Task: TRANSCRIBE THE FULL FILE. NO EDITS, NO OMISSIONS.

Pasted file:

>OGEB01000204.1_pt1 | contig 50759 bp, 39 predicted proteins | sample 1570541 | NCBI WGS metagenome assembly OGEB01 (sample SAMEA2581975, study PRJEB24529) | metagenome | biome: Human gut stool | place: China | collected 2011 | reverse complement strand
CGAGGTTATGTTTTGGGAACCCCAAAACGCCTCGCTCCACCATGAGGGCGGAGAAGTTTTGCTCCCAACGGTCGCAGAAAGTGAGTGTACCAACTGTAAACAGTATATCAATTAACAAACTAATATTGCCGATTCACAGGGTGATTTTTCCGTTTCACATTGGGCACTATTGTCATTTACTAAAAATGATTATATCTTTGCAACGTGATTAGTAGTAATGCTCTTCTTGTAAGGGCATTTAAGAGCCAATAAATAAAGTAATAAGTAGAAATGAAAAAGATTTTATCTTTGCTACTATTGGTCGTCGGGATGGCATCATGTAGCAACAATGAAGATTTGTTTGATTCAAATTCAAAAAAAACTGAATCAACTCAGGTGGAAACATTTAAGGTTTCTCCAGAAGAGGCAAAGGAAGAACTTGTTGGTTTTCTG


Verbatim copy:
>OGEB01000204.1_pt1 | contig 50759 bp, 39 predicted proteins | sample 1570541 | NCBI WGS metagenome assembly OGEB01 (sample SAMEA2581975, study PRJEB24529) | metagenome | biome: Human gut stool | place: China | collected 2011 | reverse complement strand
CGAGGTTATGTTTTGGGAACCCCAAAACGCCTCGCTCCACCATGAGGGCGGAGAAGTTTTGCTCCCAACGGTCGCAGAAAGTGAGTGTACCAACTGTAAACAGTATATCAATTAACAAACTAATATTGCCGATTCACAGGGTGATTTTTCCGTTTCACATTGGGCACTATTGTCATTTACTAAAAATGATTATATCTTTGCAACGTGATTAGTAGTAATGCTCTTCTTGTAAGGGCATTTAAGAGCCAATAAATAAAGTAATAAGTAGAAATGAAAAAGATTTTATCTTTGCTACTATTGGTCGTCGGGATGGCATCATGTAGCAACAATGAAGATTTGTTTGATTCAAATTCAAAAAAAACTGAATCAACTCAGGTGGAAACATTTAAGGTTTCTCCAGAAGAGGCAAAGGAAGAACTTGTTGGTTTTCTG